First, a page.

By: Sue Apfelbaum
“People are chronically dehydrated,” says Mark Mahaney, washing down a breakfast crepe at a SoHo café. For a photographer, trained to observe the body’s surface qualities more than its pathologies, water consumption seems an unusual passion. It springs in part from interest in his long-term girlfriend’s studies in holistic nutrition; but he also has a particular body awareness since his father’s recent death from pancreatic cancer. For Mahaney, the external is less important than what happens under the skin.
Raised in a small town west of Chicago, Mahaney studied photography at nearby Columbia College and at the Savannah College of Art and Design, but his interest in the art form developed earlier. “My mom bought my older sister a little Vivitar SLR camera when she was 17, and I ended up using it more than she did,” he recalls. Now shooting primarily in medium format, Mahaney hustles by day as a full-time assistant to celebrity photographer Timothy Greenfield-Sanders, while creating images on his own time for magazines like SEED, TOKION, and the politically conscious GOOD. “I’m more interested in cultural figures that actually have become well known based upon doing good things,” he says. “To take a picture of Jay-Z is absolutely of no interest to me.” Then, perhaps realizing that Jay-Z, an activist for potable water, isn’t the best example, Mahaney adds, “If I were to do it, it wouldn’t be some glamorous picture, or how their publicist would want them.”Some of his favorite people to photograph are on the other end of the celebrity spectrum: science stars such as biologist and professor E. O. Wilson, whose picture he shot for SEED, and inventor and new-media artist Natalie Jeremijenko, whom he shot for RES. Mahaney does his homework before meeting such brilliant minds, attempting “to not be a completely blank slate, to have something to talk about.” The results show in Wilson’s playful expressions as he shows off his ant paraphernalia at Harvard, and in the glint of Jeremijenko’s eye as she stands before her robotic ducks. Wilson generously gave him five hours of his time, and in Jeremijenko’s case, he says, “I actually was helping her move out of her studio during the time we were doing photos.”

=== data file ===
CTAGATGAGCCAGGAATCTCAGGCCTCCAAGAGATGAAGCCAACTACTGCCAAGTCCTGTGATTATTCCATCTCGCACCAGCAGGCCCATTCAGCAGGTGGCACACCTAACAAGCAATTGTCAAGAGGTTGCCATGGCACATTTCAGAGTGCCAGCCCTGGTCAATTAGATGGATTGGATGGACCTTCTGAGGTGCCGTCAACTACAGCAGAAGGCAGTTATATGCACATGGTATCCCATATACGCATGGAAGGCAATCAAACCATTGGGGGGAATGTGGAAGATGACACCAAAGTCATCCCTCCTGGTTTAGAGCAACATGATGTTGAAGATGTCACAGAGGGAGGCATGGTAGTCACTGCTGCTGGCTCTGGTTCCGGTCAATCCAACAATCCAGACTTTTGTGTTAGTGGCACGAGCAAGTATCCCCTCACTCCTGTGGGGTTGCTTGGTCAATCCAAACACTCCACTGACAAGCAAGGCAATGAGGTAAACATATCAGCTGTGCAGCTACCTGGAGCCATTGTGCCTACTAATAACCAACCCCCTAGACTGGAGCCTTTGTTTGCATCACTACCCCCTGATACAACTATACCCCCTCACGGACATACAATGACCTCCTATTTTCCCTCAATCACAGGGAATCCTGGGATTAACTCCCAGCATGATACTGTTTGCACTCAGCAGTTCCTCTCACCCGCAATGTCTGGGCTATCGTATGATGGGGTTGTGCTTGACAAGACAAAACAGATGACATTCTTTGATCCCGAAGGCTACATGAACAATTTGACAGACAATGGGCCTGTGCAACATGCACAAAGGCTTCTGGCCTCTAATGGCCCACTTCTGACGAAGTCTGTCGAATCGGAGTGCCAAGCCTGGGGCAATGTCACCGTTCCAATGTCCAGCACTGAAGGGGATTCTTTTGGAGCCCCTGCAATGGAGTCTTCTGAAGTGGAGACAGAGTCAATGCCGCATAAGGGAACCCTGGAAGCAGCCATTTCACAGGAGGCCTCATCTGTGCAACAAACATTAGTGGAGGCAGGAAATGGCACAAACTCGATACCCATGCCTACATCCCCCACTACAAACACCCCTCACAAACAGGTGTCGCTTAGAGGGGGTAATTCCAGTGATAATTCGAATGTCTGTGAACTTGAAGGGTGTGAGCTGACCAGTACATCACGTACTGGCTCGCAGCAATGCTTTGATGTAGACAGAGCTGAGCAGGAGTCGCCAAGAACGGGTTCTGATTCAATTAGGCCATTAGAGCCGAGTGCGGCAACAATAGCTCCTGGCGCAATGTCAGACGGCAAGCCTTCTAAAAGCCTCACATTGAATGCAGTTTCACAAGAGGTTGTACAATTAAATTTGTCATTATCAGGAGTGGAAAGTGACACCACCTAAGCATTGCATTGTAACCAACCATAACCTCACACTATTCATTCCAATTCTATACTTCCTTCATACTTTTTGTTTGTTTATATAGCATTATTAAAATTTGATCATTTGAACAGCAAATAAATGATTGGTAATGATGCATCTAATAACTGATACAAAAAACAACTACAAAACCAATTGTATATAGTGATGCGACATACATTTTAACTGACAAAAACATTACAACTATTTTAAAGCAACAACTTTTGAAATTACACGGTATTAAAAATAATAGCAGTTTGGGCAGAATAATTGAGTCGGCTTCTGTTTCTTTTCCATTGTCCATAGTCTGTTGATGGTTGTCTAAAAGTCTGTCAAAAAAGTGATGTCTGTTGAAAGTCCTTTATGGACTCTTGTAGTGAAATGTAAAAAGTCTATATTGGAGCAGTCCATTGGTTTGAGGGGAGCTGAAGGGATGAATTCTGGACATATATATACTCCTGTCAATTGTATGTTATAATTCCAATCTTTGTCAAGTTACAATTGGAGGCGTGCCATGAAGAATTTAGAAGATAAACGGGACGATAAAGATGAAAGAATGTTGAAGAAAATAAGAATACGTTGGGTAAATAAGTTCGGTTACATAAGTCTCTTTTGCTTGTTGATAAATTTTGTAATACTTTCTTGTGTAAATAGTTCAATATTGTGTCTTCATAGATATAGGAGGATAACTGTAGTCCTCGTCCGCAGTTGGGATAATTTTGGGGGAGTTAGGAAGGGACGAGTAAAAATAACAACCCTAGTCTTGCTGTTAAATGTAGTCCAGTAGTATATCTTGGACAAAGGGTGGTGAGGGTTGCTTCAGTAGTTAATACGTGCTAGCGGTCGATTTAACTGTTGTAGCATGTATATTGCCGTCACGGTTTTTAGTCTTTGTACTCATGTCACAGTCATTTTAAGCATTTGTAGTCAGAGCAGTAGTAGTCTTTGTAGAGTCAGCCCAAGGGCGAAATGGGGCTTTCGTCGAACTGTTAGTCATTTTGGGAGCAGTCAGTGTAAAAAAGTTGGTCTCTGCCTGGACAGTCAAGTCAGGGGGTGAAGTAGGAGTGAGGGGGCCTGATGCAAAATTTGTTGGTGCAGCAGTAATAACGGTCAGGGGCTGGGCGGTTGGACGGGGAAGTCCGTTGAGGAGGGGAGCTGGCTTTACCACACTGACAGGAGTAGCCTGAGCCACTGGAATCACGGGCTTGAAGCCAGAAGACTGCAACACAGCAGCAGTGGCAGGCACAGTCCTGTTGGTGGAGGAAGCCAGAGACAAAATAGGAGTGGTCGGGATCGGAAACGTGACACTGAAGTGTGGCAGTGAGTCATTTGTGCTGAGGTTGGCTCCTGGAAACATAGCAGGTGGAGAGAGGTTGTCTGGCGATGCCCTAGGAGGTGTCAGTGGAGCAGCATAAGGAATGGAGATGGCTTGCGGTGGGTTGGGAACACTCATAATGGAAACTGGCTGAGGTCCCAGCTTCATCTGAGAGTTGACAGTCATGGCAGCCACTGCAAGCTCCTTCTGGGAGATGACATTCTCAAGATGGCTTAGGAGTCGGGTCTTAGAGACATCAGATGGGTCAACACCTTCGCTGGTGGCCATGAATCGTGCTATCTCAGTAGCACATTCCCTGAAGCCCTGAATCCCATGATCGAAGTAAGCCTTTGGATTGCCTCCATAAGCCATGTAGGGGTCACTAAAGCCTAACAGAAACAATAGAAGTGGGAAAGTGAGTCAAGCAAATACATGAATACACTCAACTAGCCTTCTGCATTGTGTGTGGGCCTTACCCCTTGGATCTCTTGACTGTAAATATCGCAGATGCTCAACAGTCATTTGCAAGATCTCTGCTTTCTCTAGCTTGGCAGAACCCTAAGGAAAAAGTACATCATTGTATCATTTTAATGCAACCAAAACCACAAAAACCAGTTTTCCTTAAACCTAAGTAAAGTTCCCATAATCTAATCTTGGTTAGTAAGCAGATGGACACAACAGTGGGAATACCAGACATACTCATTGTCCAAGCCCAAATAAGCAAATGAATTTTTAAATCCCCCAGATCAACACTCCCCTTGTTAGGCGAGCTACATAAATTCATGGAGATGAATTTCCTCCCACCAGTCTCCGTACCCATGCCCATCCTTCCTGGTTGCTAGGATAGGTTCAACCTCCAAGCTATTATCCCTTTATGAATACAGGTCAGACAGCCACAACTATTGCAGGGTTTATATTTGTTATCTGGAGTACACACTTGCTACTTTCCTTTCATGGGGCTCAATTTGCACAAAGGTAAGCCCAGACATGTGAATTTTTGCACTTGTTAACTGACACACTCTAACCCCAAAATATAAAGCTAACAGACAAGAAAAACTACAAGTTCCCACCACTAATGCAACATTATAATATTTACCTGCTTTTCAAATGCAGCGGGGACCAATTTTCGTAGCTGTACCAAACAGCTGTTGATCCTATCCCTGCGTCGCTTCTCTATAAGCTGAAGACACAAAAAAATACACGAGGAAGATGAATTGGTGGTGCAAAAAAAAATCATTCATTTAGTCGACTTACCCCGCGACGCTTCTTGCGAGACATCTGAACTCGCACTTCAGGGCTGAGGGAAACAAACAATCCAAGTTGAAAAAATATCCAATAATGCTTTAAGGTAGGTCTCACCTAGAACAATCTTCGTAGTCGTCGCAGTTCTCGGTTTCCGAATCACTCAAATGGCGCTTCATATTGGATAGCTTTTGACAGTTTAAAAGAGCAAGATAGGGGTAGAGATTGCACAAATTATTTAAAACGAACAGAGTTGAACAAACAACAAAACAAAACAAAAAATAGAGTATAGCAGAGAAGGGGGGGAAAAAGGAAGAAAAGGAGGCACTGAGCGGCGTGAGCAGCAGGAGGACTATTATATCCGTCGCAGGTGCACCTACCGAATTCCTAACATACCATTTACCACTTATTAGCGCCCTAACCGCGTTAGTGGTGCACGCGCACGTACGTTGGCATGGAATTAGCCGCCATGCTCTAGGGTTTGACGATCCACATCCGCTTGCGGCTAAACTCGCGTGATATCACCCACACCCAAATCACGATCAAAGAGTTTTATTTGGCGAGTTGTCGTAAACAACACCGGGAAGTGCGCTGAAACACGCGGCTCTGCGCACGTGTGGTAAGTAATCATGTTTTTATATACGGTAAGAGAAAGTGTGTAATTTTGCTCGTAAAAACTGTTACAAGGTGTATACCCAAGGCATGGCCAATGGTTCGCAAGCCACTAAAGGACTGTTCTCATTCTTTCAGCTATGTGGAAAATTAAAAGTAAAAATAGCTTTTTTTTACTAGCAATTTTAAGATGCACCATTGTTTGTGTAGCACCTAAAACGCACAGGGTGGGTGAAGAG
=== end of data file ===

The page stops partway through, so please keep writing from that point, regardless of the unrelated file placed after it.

Friend and colleague Cary Murnion of Honest attributes that level of trust to the fact that “he is one of the kindest people I know. I think the people he shoots see this kindness in him and give him something that they normally wouldn’t to any other photographer.” He also notes Mahaney’s wicked sense of humor, which appears subtly in his work. In his large-format series on urban sprawl, “The Smartland,” Mahaney takes issue with the misleading names developers give subdivisions like Oak Hills in North Aurora, Illinois, where “there are no oak trees and no hills.” Another shows a square body of water with the caption: “The pond is fake and the ducks know it.” Mahaney hopes such projects might make some small difference in the world. “I want to do things for good reasons and have a lot of good energy behind them.” Whether his subject is ponds or people, Mahaney keeps looking beneath the surface.
More Information—from St. Charles, ILlives in Brooklyn, NYage 27website markmahaney.com—
Evolutionary biologist E.O. Wilson in his laboratory at Harvard University (2006). Client: SEED magazine.
2009 New Visual Artists: Apirat InfahsaengMato AtomJacob SilberbergRenda Morton Sveinn DavidssonTimothy GoodmanLauren DukoffJosh CochranZigmunds LapsaFranklin VandiverLabourJennifer DanielBudor + CuleJessica HischeJason TamHannah ChoNicole JacekEleanor DavisJosef ReyesRandy Hunt—Find out more about Print's New Visual Artists competition.
About the Author—Sue Apfelbaum is the editorial director at AIGA. She is a former editor of RES magazine, and she writes about art, design, and music for Lemon and other publications.
Read more at PrintMag.com: Mark Mahaney
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